this time in 2009. Nevertheless overall revenues slipped by 2% - and by 6% in the mobile phone division alone - to $5.4bn as
traditional non-smartphone operations continued to slide. In another promising development, the company was revealed to be
prepping launch of a digital tablet to take on iPad. The new device is likely to offer mobile TV via Verizon's FiOS pay-TV
service, a key selling point that would give it a significant edge over the iPad. Unlike iPad, it will also support Adobe Flash,
making it a better choice for online video watching. Launch of the new device could come in time for the winter 2010 holiday
The biggest of Britain's banks, HSBC, kicked off the local sector's
reporting season with a strong set of results that were well above analysts' expectations. Pretax profits from the first six
months doubled to $11.1bn. That half-year result was higher even that HSBC's full year profits for both 2008 and 2009, although it
was still well behind the near-$20bn profit reported for 2007. Lloyds Banking Group also reported better-than-expected
figures, with half year profits of GBP 1.6bn, compared to a GBP 3.9bn loss for the same period last year. Barclays came in
this morning with a 44% surge in half year profits to GBP 3.9bn. The key factor for all three banks was a steep fall in impairment
losses relating to bad loans. Yet despite the brightening economic picture, many banks are still widely perceived by politicians
and indeed their own customers to remain cautious about making new loans, especially in the small business sector. Lloyds and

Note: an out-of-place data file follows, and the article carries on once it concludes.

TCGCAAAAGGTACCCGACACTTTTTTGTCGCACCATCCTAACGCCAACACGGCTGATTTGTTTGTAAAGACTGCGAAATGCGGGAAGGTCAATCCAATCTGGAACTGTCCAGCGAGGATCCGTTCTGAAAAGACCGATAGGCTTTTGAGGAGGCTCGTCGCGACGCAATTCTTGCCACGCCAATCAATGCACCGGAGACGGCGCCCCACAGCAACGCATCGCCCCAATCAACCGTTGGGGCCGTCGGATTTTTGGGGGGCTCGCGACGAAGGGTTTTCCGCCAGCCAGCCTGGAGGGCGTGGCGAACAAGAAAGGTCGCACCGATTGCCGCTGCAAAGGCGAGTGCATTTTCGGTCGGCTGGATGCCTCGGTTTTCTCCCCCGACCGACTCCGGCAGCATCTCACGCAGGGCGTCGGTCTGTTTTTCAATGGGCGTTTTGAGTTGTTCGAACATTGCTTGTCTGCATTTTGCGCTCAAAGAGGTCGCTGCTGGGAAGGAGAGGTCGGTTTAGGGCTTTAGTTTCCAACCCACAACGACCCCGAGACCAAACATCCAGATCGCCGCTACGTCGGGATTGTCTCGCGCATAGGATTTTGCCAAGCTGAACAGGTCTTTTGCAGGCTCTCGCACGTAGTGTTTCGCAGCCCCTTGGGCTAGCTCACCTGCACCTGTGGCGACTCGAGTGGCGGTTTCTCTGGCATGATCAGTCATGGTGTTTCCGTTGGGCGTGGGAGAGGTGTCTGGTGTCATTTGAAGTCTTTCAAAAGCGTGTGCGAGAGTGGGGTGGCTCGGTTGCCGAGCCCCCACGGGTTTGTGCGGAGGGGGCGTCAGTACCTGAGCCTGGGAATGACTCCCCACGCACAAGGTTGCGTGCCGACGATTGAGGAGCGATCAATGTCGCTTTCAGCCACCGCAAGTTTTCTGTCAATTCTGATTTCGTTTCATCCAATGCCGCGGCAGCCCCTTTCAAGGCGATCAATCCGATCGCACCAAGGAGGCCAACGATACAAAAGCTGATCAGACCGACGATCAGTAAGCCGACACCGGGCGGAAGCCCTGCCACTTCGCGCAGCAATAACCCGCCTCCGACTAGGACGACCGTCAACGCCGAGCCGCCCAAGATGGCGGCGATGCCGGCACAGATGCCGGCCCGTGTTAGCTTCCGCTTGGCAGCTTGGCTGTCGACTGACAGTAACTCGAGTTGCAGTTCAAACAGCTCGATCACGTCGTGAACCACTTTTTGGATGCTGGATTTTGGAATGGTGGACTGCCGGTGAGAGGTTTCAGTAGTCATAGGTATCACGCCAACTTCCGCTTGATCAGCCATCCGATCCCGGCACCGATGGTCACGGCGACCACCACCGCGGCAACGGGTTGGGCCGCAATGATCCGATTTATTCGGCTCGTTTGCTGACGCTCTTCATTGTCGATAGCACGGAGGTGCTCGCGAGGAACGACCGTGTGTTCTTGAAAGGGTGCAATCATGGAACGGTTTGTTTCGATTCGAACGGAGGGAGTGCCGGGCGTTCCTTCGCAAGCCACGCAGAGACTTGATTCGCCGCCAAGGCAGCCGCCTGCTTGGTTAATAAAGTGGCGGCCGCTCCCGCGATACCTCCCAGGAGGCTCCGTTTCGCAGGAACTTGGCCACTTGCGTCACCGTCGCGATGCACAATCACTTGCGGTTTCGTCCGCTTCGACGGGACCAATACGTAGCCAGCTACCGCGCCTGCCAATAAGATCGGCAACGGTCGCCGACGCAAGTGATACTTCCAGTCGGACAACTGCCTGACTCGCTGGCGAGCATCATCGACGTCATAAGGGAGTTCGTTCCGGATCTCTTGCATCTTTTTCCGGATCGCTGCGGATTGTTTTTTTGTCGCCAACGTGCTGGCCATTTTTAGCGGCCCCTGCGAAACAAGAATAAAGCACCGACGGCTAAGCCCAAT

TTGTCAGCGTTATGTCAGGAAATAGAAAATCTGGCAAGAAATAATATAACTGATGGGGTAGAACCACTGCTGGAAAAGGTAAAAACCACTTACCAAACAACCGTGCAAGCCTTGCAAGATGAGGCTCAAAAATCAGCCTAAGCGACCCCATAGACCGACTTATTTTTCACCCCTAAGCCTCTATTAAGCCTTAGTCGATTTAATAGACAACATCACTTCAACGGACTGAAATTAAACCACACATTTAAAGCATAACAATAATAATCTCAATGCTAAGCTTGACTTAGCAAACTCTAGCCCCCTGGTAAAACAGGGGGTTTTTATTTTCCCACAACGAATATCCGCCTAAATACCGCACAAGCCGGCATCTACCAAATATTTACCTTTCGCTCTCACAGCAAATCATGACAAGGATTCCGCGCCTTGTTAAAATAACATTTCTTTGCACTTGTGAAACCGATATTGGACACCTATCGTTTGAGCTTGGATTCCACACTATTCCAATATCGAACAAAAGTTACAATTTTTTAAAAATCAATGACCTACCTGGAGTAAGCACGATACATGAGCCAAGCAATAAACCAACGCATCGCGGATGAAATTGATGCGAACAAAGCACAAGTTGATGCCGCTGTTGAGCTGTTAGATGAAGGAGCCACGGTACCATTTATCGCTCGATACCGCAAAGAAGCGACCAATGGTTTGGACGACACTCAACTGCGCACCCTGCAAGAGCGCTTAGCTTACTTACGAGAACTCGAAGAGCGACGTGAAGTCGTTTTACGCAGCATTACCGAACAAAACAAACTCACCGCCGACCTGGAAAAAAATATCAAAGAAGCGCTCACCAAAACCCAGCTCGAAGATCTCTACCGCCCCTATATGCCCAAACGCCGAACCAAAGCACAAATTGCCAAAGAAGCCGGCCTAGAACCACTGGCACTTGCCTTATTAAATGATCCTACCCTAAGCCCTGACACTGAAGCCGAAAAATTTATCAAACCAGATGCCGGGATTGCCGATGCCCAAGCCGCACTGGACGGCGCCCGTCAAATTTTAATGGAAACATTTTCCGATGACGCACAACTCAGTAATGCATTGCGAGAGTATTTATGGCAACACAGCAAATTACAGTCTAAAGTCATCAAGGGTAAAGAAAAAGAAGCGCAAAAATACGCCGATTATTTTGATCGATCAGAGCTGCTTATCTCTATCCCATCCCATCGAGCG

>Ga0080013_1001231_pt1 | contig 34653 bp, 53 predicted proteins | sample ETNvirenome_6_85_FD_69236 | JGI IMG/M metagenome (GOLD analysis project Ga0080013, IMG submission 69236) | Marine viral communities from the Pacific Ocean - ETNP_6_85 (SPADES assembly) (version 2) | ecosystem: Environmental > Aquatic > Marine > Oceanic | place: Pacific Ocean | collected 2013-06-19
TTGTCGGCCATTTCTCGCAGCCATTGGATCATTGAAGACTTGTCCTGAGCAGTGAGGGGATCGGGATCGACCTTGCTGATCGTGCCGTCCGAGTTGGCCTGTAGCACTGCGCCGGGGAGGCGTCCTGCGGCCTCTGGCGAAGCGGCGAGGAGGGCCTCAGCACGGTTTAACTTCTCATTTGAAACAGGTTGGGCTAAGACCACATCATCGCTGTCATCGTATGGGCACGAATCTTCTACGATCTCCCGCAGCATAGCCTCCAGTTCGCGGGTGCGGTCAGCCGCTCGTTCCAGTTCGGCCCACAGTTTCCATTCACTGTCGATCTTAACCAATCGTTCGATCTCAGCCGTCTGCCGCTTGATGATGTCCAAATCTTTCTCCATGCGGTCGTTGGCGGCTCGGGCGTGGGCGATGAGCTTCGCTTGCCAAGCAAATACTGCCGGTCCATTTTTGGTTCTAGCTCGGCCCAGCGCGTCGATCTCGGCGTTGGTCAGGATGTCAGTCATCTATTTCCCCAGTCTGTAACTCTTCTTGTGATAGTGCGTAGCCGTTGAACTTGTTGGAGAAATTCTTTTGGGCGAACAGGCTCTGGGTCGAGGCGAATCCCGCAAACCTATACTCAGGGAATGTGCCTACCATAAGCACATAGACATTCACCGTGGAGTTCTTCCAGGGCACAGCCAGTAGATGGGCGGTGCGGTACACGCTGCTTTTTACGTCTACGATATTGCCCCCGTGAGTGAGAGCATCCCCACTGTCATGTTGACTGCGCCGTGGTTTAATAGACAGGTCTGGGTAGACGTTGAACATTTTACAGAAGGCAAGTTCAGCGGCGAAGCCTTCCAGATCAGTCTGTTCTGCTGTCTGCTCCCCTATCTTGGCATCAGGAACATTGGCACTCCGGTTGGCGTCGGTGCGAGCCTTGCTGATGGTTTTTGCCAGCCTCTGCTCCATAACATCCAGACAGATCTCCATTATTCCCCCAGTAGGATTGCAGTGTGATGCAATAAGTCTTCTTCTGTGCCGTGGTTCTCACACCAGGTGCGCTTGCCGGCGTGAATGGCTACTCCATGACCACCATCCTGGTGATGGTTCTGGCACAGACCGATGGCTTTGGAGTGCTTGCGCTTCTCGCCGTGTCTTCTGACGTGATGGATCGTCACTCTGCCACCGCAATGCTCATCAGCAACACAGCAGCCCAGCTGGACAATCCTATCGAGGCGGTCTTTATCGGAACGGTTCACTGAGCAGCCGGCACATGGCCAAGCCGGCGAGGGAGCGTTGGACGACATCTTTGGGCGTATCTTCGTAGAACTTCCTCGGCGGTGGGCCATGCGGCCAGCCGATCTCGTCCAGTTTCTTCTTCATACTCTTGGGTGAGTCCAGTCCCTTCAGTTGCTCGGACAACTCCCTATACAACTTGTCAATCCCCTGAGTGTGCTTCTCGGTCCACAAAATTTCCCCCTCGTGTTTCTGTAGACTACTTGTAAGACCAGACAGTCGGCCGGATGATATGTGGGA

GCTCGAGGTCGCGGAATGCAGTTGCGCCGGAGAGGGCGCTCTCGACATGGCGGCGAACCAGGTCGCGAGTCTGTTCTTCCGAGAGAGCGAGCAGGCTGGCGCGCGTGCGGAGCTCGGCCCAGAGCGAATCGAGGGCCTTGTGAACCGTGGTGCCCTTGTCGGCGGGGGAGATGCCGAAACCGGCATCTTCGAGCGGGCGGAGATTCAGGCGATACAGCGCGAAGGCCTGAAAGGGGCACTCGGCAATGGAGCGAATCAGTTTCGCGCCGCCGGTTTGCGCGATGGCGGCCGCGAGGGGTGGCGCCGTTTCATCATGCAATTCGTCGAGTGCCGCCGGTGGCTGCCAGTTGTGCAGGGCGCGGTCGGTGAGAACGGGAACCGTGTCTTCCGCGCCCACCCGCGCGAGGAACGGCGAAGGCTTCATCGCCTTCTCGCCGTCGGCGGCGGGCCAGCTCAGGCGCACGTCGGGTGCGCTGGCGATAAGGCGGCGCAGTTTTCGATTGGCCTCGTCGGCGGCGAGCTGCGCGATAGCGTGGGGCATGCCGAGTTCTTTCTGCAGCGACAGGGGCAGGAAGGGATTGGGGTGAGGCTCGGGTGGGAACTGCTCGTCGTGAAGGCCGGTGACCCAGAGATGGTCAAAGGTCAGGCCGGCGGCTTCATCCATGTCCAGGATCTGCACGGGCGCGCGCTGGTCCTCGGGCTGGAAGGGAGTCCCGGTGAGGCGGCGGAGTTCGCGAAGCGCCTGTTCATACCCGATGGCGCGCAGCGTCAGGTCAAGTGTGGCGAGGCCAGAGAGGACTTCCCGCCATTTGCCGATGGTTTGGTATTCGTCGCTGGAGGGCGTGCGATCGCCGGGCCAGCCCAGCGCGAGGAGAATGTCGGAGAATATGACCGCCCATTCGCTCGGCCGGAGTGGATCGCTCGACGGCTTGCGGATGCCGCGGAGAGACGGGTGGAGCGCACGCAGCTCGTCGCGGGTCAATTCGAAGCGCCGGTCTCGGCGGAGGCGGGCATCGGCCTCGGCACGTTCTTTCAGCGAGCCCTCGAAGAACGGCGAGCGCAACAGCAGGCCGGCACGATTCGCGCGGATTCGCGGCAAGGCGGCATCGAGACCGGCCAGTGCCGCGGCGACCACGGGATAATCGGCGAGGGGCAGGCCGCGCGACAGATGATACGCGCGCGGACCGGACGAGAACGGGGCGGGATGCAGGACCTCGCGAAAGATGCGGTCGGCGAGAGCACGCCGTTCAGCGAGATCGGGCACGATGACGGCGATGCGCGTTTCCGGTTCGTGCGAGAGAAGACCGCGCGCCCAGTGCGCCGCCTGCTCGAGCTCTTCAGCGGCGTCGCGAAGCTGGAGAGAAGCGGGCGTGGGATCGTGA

Barclays both denied this. Lloyds chief exec Eric Daniels said that Lloyds had approved 80% of new loan applications received
during the half, but that in general demand for new borrowings remained subdued. "It is not a case of us being mean and
turning people away," he said. Those comments were echoed by Barclays' John Varley. "There has been much comment about
the banks not lending," he said, "but the facts we are seeing point to a different picture. What we are seeing is loan
applications falling steadily."
Meanwhile, Santander continued its rapid expansion, agreeing to pay
GBP 1.65m for an estate of 318 NatWest and Royal Bank of Scotland branches being sold by RBS, along with their customers and
staff. All outlets will rebrand as Santander. The group is also close to a deal to acquire a $4bn portfolio of car loans from the
US consumer finance division of HSBC, and is in preliminary talks to acquire another US lender, M&T Bank Corp of Buffalo, New
York. Last month it acquired 173 new branch offices in Germany from Scandinavian bank SEB. Separately, Citibank is
preparing to put up for sale Egg, its UK-based online banking subsidiary. It acquired the business from Prudential in 2007
for GBP 575m.
After months of protracted negotiation, Geely of China completed
its acquisition of Sweden's Volvo Cars, and confirmed the appointment of Stefan Jacoby as CEO. The final price was around
$1.5m, lower than the $1.8bn originally agreed. Announcing completion of the takeover, Geely's chairman and founder Li Shufu said
he plans to strengthen Volvo's positioning as a luxury carmaker and wants to develop a top-of-the-range saloon to compete more
directly with BMW's 7-series and Mercedes' S-class, especially in China. "In the Chinese market," he said, "people
want luxury cars… luxury they see through their eyes and touch with their hands." He aims to double Volvo's sales over the
next five years, with much of the growth coming from China.